Five Hundred Years of Prints and Drawings
January 30, 2004
July 18, 2004
About the Exhibit
January 30 – July 18, 2004
With more than 15,000 works, the Blanton’s collection of prints and drawings is the largest and most historically balanced of its kind in the southern and southwestern United States and one of the most significant in the country. The museum’s ongoing series 500 Years of Prints and Drawings reveals the distinctive depth and quality of the Blanton’s collection through groups of small exhibitions that examine critical moments and situations in the history of works on paper. Representing the 16th through 20th centuries, the exhibitions are divided by broad historical period, each exploring a different technique, subject, individual master, or other theme.
Heroines, Harlots, and Hussies: Old Testament Women in Renaissance and Baroque Prints
Eighteen Renaissance and Baroque prints portray the stories of Eve, Lot’s daughters, Susanna, Potiphar’s wife, and Judith. Among the prints are fine works by Jan Saenredam, Jacques Callot, Agostino Carraci, and Rembrandt.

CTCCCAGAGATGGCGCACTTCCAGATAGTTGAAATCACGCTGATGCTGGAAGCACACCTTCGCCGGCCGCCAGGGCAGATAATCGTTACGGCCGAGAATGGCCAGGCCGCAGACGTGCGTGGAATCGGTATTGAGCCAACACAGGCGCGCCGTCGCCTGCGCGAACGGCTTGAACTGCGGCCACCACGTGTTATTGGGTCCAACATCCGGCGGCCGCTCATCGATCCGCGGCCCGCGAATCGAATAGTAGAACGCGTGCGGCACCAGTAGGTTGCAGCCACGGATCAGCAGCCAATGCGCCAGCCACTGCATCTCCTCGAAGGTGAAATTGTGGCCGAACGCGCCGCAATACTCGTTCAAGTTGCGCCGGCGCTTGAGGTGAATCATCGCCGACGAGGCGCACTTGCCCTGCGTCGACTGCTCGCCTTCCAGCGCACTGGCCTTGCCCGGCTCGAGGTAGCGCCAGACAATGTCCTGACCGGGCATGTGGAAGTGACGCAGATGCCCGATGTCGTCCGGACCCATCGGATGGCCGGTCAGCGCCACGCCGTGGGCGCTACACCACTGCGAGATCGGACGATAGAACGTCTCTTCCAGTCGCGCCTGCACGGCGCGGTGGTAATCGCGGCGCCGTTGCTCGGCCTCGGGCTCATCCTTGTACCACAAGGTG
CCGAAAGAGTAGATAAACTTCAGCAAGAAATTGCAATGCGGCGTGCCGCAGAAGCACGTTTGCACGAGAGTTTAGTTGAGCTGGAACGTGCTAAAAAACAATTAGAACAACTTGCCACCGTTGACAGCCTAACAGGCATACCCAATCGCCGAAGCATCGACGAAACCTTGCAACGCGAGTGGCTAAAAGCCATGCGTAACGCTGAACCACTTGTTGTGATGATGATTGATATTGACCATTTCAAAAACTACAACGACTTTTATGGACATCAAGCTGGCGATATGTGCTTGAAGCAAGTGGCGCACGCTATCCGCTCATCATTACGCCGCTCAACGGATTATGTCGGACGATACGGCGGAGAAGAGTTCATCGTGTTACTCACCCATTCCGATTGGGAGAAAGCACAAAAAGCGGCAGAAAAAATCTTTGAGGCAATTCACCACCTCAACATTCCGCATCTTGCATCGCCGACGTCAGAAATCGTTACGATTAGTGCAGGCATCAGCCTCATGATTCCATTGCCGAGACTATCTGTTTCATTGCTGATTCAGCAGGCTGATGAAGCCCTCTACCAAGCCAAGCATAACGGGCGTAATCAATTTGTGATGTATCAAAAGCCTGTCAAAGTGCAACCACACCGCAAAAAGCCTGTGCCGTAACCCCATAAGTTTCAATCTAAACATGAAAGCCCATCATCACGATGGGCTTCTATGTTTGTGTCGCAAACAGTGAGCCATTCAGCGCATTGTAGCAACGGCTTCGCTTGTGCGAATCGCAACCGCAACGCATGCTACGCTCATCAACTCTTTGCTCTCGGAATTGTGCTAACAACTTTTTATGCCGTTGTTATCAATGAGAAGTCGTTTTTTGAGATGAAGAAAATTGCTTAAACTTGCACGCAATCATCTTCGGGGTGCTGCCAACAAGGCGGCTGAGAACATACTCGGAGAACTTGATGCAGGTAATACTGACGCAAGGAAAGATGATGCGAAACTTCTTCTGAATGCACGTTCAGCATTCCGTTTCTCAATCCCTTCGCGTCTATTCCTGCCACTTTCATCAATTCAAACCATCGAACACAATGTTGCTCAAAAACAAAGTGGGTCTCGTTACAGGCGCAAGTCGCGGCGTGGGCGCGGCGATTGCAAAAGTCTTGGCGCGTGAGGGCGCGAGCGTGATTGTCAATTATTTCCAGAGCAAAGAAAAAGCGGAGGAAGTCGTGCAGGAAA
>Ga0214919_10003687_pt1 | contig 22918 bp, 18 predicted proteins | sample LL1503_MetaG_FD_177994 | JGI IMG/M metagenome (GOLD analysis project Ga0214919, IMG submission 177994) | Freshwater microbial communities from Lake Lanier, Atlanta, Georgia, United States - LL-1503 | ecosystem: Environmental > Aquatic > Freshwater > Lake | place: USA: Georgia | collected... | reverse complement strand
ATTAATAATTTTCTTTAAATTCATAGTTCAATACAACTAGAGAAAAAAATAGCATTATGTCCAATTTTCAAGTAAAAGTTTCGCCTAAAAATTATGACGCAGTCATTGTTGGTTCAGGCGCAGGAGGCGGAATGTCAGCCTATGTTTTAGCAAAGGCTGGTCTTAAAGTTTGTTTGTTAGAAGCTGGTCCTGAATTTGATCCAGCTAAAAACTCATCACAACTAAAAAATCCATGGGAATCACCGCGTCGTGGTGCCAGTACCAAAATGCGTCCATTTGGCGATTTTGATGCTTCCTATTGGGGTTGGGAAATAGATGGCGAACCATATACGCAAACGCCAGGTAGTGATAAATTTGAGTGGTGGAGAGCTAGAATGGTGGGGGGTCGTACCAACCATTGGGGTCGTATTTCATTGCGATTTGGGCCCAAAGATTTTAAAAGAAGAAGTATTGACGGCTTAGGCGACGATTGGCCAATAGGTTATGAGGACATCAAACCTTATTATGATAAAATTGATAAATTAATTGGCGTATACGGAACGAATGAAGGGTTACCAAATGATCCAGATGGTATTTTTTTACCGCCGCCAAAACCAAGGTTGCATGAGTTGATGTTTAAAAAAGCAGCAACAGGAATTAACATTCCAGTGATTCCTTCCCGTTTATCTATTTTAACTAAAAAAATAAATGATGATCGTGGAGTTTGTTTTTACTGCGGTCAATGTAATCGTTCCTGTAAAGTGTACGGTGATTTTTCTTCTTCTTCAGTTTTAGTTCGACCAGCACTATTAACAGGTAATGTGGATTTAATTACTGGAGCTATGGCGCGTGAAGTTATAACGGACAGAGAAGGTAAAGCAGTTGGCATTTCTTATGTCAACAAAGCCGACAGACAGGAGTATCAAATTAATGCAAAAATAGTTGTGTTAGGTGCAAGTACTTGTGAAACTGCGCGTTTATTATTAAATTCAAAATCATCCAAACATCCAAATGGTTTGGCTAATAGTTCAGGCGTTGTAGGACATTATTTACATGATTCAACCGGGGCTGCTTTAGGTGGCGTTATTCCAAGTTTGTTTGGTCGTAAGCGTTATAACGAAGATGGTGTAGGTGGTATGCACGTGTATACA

Italian Drawings Since Suida–Manning
The acquisition of the Suida–Manning Collection in 1998 included 200 Italian Renaissance and Baroque drawings. This exhibition features eighteen Genoese, Lombard, Florentine, and Roman drawings acquired since the collection’s arrival. These recent acquisitions both complement and fill gaps in the Suida–Manning Collection’s distinguished holdings.
Court Life in the Age of the Sun King
In 1650, the Royal Edict of Saint Jean-de-Luz proclaimed engraving a “liberal” art, transforming printmakers from artisans into artists. Court patronage, innovative artists, and a public demand for images made the 17th century a high point in the history of French printmaking. This exhibition focuses on the patronage of the court of Louis XIV, from Israel Silvestre’s views of Versailles to Robert Nanteuil’s portraits of court luminaries.
“The Spiritual and the Technical”: Etchings by John Taylor Arms
For the first time in Austin, twenty newly donated etchings by John Taylor Arms will be featured, along with the Blanton’s already representative collection of the artist’s work. Probably the most distinctive exponent of the Etching Revival in this country, Arms was unrivalled in technical refinement and unique in his correlation of printmaking and transcendental values.